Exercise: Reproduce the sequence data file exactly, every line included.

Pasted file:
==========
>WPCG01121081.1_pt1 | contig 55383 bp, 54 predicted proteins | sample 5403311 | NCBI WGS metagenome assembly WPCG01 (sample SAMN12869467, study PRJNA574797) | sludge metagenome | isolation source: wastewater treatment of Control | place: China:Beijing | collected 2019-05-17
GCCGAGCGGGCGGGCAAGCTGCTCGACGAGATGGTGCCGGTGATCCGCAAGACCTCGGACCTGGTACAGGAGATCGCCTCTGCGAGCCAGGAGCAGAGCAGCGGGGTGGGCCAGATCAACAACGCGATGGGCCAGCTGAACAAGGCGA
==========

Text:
>WPCG01121081.1_pt1 | contig 55383 bp, 54 predicted proteins | sample 5403311 | NCBI WGS metagenome assembly WPCG01 (sample SAMN12869467, study PRJNA574797) | sludge metagenome | isolation source: wastewater treatment of Control | place: China:Beijing | collected 2019-05-17
GCCGAGCGGGCGGGCAAGCTGCTCGACGAGATGGTGCCGGTGATCCGCAAGACCTCGGACCTGGTACAGGAGATCGCCTCTGCGAGCCAGGAGCAGAGCAGCGGGGTGGGCCAGATCAACAACGCGATGGGCCAGCTGAACAAGGCGA